The free-traders in Boris Johnson’s Cabinet appear to have won the day: the Prime Minister has reportedly sided with Trade Secretary Liz Truss, his Brexit advisor Lord Frost and other Cabinet liberals to support a zero-tariff, zero-quota trade deal with Australia.
The protectionists who wanted a watered-down deal – led by Environment Secretary George Eustice – have apparently been rebuffed.
Those of us – and there were a great many – who saw Brexit as an opportunity to open up global opportunities with an undiluted embrace of free trade and open markets, should rejoice.
The proposed Australia deal is not perfect– phasing-in provisions mean that it will be into the 2030s before all tariffs and quotas are finally abolished – but this is an important political victory for the forces of openness and trade, against the forces of nimbysim and producer special-interests.
A core argument of those entrenched special interests was that the Australia deal would set a precedent from which the U.K. could not escape in future trade deals. The same zero-tariff, zero-quota approach would logically need to be offered to India, the U.S., and other large economies. Correct. In fact, this is rather the point.
Setting this precedent should consign these squabbles to the past and ensure we start every FTA negotiation with an open, comprehensive offer to remove tariffs and quotas – meaning that we can focus on, and extract concessions on, the trickier details.
First in line will be India, as signalled by the Prime Minister’s announcement following his virtual meeting with Prime Minister Narendra Modi in April. A provisional deal is planned for next Spring.
Unlike Australia, India is not a natural partner in free trade. Its morass of regulations, barriers, and taxes make market access extremely difficult. The Modi Government’s watering-down of legal safeguards for foreign investors and disregard for legal judgments, adds to the concerns for British businesses. An open offer from the UK is the only way to force Modi’s hand to offer openness in return.
Access for UK financial services and legal services firms to India’s vast market is a must. Similarly, reducing tariffs and barriers on whisky exports, and machinery (including cars). The open precedent set this week on the Australia deal allows UK negotiators to push hard on these items.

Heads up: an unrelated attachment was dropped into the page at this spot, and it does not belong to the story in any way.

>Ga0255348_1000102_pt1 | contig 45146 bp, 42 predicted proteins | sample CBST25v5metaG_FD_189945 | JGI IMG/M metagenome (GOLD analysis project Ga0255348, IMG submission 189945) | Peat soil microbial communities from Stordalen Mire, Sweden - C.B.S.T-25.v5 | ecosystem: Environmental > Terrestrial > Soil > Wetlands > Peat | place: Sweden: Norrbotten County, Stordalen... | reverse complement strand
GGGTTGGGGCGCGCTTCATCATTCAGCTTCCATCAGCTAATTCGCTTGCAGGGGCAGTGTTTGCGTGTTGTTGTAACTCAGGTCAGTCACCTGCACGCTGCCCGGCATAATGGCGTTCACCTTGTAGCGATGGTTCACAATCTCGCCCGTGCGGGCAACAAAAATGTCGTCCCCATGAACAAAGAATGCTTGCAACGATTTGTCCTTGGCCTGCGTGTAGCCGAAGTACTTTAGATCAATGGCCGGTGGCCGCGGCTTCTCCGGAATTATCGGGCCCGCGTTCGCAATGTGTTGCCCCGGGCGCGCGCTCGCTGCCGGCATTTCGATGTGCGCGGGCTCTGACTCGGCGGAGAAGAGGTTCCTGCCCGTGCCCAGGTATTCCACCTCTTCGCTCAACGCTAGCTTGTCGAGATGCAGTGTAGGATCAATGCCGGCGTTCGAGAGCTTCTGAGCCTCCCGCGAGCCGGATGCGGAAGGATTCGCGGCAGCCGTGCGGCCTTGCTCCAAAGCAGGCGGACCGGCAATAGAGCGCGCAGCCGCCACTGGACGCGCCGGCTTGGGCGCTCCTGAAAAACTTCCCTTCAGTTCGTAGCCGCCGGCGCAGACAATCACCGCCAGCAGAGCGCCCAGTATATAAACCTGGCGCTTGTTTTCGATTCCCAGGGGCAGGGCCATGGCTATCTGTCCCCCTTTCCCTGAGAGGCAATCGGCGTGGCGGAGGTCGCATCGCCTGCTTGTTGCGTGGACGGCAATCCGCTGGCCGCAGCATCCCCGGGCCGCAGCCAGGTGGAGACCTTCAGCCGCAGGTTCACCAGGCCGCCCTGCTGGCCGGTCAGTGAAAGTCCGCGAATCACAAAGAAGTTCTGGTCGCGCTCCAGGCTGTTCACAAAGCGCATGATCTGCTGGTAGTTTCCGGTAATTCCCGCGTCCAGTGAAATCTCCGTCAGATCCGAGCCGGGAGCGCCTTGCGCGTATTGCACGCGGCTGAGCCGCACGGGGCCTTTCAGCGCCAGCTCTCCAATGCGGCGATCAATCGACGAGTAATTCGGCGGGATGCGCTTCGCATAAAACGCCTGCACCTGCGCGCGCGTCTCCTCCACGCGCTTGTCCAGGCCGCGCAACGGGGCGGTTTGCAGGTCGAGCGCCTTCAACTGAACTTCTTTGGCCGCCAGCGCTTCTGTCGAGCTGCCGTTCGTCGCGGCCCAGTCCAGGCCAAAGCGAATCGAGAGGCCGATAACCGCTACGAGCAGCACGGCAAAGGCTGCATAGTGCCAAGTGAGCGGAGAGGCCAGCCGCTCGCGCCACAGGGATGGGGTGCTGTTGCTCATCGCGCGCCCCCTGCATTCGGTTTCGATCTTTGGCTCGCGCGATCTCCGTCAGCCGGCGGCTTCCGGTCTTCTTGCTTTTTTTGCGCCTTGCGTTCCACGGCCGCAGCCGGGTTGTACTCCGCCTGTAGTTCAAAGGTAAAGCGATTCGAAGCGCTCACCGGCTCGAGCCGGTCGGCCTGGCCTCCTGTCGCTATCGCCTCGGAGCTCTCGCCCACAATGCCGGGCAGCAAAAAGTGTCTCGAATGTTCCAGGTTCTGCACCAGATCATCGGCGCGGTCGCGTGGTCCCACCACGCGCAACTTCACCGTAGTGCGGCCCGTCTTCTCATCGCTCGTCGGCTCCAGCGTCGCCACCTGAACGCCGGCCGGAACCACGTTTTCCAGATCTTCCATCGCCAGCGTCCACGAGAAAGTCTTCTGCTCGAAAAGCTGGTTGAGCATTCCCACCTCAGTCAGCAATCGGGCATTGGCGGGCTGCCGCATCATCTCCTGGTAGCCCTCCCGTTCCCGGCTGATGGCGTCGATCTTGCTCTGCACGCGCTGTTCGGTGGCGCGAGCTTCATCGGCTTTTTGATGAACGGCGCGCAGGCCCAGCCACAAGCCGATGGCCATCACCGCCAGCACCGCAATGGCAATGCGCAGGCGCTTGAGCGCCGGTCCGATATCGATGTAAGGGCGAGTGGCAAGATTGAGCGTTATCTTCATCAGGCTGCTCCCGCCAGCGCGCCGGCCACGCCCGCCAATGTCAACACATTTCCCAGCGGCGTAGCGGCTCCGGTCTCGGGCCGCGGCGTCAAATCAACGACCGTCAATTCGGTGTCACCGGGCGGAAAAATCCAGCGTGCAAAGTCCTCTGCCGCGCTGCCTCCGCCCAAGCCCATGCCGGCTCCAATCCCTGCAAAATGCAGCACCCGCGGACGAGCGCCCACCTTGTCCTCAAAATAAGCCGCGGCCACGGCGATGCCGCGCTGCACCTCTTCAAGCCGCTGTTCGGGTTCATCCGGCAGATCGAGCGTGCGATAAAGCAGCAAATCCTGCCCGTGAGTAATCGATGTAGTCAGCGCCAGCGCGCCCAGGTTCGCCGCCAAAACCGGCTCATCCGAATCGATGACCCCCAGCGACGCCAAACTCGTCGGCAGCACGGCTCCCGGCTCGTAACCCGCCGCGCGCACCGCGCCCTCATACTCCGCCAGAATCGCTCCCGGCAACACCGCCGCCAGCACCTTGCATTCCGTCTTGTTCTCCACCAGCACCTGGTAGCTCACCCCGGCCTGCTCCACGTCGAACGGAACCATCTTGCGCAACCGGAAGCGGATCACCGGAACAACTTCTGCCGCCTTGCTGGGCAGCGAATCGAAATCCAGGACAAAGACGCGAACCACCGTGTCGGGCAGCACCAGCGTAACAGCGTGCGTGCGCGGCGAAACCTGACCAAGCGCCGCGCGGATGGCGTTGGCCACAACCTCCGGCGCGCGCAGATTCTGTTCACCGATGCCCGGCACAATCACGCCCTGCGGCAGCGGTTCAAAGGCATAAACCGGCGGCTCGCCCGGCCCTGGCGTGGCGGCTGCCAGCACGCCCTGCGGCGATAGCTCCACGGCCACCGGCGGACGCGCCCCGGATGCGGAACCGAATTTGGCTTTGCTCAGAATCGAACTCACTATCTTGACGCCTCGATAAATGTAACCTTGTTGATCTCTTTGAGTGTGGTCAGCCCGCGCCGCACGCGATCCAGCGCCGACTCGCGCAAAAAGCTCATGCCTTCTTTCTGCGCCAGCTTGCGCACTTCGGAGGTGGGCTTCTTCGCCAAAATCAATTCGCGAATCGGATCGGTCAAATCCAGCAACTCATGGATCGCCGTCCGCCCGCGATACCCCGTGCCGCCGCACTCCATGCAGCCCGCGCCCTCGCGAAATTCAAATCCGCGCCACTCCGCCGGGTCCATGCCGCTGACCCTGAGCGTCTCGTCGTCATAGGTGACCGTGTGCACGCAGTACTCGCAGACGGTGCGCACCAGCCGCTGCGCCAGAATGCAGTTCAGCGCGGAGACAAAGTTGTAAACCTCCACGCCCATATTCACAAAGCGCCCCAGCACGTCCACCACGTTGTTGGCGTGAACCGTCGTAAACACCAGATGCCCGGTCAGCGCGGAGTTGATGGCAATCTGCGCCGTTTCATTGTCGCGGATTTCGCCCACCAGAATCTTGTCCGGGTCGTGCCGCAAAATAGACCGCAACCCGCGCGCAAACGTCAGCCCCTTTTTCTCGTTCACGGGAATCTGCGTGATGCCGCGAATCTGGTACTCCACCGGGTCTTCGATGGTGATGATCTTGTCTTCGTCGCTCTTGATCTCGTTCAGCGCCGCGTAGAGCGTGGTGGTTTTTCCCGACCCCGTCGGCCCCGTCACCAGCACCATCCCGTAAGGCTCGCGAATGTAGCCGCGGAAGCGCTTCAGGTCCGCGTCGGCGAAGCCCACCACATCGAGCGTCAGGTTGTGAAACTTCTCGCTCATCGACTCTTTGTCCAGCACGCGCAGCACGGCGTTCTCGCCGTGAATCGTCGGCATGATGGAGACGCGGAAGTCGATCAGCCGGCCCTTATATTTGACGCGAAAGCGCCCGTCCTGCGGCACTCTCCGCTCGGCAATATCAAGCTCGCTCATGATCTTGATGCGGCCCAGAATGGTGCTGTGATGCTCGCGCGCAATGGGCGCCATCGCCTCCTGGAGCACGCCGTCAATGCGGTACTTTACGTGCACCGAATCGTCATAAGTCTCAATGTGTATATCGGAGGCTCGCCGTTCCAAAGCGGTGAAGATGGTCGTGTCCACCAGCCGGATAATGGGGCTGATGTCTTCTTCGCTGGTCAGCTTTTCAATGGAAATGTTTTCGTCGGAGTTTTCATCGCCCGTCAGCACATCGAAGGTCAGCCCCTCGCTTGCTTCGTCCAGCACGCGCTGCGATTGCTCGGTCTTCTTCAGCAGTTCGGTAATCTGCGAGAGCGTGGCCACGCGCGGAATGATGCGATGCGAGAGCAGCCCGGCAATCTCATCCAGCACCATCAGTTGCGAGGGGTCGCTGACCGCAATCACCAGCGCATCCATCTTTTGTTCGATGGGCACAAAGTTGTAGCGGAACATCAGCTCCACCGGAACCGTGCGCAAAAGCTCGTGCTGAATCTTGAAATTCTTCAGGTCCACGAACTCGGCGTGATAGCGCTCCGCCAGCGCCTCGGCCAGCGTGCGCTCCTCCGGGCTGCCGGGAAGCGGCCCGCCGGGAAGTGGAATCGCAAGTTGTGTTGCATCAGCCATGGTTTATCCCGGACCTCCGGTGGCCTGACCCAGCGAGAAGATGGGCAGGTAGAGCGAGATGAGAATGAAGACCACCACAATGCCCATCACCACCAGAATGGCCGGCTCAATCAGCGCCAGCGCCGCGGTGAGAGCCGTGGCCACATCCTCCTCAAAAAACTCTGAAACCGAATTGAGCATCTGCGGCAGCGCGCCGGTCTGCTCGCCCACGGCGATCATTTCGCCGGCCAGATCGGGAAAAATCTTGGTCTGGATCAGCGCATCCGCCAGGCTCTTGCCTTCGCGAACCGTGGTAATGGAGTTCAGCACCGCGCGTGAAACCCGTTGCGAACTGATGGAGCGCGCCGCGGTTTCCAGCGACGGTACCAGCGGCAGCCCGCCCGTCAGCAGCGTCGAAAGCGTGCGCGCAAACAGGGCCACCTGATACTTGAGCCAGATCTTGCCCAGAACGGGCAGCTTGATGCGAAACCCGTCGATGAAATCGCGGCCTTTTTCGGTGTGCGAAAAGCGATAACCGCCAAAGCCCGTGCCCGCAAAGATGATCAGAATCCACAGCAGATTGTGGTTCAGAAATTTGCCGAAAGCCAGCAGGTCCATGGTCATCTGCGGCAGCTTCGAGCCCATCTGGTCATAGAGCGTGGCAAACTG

But a key element required for any negotiations with India is rule-of-law provisions. These were never an issue with Australia: the country sits comfortably in the world’s top 15 economies for ‘Doing Business’ as calculated by the World Bank.
Investors in Australia can be confident of the security of their money, the fairness of the legal system, and a very low likelihood of corruption. India, however, is well outside the top 50 in the World Bank rankings. On the specific matter of ‘Enforcing Contracts’ India sits 163rd out of 190 nations, a sorry indictment of the Modi Government’s approach to overseas investment.
For a UK-India deal to work, this has to change. What value is there in lowering tariffs or reducing regulatory barriers, if British companies can simply have their assets frozen without warning, their property seized at the whim of the State, or their contracts unilaterally ripped up? Cairn Energy, based in Edinburgh, knows this first-hand: the company’s assets were confiscated by the Indian government as part of a bogus tax claim that has been struck down by international arbitration tribunals. Cairn has been awarded over £1bn in compensation, that the Indian Government continues to appeal.
They are not alone. Indo-American satellite firm Devas Multimedia has also been granted compensation north of £1bn to be paid by the Indian Government, which the Indian government is still appealing. The company’s contract was cancelled arbitrarily, after Devas had invested tens of millions in preparatory work; three separate arbitration rulings confirmed the Indian Government acted illegally.
Devas’ assets in India have now been seized by a government-appointed liquidator who has signalled that forced liquidation of the company is forthcoming. It’s obvious that this excessive tactic was to evade payment.
Any potential British investor looking at these cases will think: ‘that could be me’. Without guarantees of legal protections, the government’s aim to double annual trade to £50bn is unlikely to be achieved.
That is all for the future: but it is a future that will come a step closer once the UK-Australia deal is signed. The opponents of free trade have it entirely backwards. Far from backing the government into an undesirable corner, the offer to Australia has put Global Britain exactly where it should be: offering free trade to partners around the world and able to demand openness in return. Let the negotiating begin.